I feel your pain... but I have two suggestions. The first comes from a very good source, and a person for whom I have tremendous respect, and also a person who went through this program and was its first PhD recipient. She's now a professor at Carnegie Mellon, and she gave some very direct advice about teaching and going to grad shool. She said to always remember that you are here as a student first and a teacher second. You are here to do two jobs, the first is to engage yourself, and challenge yourself in, and outside of your classes, get as much out of them as you can, and finish with your PhD sometime before the next decade:) The second job you have is to teach classes and help the youngsters along in their development. That's not to say that you should shirk your responsibilities in the classroom, but always keep the perspective that you are a student first and foremost... I can say all this because 1) I think she's right, and 2) I don't teach until next semester:)
As for the research methods class... hmmmm not too sure about that one yet. I agree that I'm getting a lot more out of this class and Art's class, than I am out of the methods class... but the old adage holds - as with any class - you get out of it what you put into it! As for rheotirc in general, it seems that at first the whole field is a fog. Getting started is like old fashioned football... three yards and a cloud of dust. You plow through and then get crushed and have to huddle up and do it all over again. But eventually, if you have a good offensive line leading the way (faculty, classmates) and a good vision of how you're going to make it to the touchdown, a vision of where you're going from your coach (advisor), then you will eventually see the goal-line on the horizon and things will become more clear as you hone in on your destination. I'm sorry for this terrible football analogy, but since Marv used the coach thing in his idea map, I thought it would be appropriate. This is my second full year of nothing but rhetoric and I still think things are a hazy, but I'm starting to see some connections, and you're right in that one of the great things about this discilpline is that opportunities that it creates.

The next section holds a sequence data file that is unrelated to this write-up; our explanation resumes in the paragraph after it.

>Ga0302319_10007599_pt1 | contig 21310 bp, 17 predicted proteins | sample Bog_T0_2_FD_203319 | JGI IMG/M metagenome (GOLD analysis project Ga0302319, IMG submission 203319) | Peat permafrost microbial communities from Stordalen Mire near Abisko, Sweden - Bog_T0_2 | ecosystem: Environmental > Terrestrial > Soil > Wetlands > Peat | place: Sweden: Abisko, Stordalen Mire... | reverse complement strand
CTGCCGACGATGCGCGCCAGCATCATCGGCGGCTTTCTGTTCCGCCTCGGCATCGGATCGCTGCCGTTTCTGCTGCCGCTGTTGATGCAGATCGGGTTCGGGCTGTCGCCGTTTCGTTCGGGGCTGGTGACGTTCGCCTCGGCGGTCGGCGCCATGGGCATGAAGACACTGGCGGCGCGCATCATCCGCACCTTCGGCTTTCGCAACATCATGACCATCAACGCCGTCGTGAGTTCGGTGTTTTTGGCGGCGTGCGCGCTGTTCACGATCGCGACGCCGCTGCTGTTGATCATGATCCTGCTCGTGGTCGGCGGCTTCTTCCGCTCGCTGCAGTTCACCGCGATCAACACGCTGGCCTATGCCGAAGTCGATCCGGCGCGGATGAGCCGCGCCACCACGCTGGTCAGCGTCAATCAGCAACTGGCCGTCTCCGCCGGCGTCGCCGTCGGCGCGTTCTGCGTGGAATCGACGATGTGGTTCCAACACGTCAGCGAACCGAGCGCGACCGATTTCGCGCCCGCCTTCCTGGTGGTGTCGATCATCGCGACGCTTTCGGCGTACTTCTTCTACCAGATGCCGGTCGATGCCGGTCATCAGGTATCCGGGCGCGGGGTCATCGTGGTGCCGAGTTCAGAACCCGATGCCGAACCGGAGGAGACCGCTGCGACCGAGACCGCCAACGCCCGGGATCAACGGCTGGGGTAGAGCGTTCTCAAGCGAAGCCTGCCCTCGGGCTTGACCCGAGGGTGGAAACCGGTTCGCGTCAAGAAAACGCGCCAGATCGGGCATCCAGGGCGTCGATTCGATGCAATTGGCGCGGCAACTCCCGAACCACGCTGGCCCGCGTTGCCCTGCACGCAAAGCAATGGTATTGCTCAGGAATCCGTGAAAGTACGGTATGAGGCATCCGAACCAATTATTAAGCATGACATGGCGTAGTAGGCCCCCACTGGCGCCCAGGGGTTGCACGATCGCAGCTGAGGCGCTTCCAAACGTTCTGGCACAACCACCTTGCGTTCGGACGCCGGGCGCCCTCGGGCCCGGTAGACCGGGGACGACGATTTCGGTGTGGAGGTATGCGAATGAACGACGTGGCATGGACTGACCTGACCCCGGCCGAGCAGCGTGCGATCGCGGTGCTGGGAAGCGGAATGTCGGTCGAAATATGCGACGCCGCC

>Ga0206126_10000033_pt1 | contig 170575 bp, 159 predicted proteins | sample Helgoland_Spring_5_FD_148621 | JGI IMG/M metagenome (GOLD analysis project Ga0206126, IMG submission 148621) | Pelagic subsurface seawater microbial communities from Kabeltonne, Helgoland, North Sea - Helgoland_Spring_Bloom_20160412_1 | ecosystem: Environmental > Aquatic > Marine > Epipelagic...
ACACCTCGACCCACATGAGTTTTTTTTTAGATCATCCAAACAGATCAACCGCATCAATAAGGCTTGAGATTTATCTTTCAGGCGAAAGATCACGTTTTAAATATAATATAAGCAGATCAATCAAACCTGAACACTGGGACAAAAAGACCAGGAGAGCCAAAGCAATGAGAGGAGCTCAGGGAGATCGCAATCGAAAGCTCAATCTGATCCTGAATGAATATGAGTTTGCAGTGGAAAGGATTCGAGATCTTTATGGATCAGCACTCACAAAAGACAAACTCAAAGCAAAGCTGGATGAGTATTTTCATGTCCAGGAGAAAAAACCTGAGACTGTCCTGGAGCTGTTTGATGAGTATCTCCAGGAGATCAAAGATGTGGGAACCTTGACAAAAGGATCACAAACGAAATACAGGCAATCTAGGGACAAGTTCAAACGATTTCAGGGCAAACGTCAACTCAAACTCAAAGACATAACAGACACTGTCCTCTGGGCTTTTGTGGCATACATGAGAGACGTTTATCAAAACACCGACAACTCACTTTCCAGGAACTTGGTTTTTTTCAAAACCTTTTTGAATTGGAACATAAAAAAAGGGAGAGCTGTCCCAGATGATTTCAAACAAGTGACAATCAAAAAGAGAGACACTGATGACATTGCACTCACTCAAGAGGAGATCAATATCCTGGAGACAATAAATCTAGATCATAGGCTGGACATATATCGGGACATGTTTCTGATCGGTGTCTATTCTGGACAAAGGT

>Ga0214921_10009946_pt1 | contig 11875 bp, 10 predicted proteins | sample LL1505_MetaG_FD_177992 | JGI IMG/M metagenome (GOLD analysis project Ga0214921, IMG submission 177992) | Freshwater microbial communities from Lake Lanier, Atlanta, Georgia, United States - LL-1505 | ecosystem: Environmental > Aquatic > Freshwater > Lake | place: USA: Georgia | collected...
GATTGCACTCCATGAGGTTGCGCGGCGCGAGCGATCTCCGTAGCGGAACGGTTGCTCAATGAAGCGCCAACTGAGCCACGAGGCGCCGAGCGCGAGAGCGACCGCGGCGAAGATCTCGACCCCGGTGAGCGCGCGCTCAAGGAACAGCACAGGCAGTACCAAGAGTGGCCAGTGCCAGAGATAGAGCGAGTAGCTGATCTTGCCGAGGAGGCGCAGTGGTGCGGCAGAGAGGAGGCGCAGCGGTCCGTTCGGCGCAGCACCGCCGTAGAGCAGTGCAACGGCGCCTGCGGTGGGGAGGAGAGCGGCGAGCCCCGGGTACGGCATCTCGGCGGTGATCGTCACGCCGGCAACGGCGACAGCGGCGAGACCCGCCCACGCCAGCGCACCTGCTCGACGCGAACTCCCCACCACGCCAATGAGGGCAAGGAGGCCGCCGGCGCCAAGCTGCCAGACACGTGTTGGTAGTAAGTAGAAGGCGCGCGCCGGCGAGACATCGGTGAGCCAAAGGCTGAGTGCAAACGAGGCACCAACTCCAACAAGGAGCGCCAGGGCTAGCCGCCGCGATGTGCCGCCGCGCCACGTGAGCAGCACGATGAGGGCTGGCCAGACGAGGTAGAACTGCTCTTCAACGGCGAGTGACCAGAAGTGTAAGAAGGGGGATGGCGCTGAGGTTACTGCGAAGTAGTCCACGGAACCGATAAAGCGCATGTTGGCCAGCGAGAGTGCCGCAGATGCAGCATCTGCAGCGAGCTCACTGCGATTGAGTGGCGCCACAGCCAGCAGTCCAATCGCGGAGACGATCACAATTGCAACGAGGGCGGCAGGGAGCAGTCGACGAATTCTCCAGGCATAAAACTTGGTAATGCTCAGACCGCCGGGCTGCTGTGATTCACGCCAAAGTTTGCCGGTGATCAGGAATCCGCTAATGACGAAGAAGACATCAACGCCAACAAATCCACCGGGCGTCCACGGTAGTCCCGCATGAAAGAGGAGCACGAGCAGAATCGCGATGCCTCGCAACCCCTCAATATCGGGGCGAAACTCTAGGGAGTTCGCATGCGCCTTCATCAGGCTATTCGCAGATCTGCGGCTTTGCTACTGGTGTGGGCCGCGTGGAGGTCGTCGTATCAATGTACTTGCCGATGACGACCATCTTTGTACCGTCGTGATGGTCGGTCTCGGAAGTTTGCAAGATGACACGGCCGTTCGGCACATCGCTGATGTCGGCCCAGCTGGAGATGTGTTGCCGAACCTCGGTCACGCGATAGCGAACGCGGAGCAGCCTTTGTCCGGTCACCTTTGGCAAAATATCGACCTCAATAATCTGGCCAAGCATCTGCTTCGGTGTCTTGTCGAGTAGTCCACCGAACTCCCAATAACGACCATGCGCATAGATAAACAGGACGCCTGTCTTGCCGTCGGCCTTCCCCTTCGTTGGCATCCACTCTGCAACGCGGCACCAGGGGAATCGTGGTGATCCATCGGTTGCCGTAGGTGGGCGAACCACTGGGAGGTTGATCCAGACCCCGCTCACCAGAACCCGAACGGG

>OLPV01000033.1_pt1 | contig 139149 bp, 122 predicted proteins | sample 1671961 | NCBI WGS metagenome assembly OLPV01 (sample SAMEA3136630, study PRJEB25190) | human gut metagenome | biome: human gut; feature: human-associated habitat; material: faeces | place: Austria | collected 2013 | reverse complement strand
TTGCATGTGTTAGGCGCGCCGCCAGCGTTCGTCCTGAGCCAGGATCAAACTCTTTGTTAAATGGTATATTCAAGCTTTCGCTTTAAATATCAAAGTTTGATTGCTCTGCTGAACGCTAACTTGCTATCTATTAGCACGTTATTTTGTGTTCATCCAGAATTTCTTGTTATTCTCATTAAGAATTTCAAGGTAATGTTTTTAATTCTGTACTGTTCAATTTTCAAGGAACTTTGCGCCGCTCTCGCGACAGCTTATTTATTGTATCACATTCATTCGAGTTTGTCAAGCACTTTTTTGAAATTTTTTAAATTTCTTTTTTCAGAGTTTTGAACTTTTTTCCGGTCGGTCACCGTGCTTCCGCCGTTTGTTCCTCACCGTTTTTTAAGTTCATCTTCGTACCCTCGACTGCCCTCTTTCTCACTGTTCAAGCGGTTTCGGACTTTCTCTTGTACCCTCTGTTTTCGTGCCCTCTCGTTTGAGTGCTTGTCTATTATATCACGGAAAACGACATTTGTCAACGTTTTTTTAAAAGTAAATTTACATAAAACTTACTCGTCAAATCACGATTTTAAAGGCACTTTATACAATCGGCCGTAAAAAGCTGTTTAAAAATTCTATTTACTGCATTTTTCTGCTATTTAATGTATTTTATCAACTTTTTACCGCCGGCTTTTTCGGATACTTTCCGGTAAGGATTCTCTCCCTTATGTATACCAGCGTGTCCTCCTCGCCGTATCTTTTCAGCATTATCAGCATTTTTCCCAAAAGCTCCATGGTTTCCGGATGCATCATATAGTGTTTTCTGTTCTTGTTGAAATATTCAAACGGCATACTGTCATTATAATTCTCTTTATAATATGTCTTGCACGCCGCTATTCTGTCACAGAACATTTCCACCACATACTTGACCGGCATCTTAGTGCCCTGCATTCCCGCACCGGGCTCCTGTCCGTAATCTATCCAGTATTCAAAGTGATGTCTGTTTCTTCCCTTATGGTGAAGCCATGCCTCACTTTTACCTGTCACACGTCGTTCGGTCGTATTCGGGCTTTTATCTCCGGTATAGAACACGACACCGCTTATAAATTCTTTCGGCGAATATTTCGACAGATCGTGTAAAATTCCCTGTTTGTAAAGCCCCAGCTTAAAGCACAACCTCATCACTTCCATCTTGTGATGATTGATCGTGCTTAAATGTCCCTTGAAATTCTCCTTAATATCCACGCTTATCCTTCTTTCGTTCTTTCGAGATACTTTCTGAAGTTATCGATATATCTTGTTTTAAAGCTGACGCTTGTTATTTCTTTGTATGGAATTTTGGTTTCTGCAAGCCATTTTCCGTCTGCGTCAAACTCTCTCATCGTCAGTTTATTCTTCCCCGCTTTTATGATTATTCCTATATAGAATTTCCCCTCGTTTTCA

I'll take this to be a very general question about graduate school in general, a little like Zoe did.
Hmmm.....good question. The answer varies daily. Most of the time it seems like I have a good handle on things, and then every so often I manage to drop several things all at once. I seem to spend more time on the class I'm teaching than the ones I'm taking as a student. This probably isn't a great thing and possibly even backwards of what some people would suggest, but in the end I would rather let one person down (me) instead of 34 (my students) when it comes to energy allotment. This is a personal, pervasive nuerosis that is probably incurable at this point in my mental development, so such is life. It doesn't help that the classes I'm taking this semester both revolve around teaching, making me want to constantly modify my plans for my poor undergraduate guinea pigs.
Zoe brought up a point about the rhetoric field always justifying its own importance and application. I've discovered that its becoming increasingly difficult to articulate that importance and application as I become more indoctrinated into the field. I guess I was secretly hoping it would become easier, but the longer I'm here, the more intuitive it all seems so I'm tempted to blurt out something along the lines of "of course this stuff is important to your life--how can you possibly function without it?!" Well, I'm afraid this musing is turning into a true blue ramble instead....please forgive.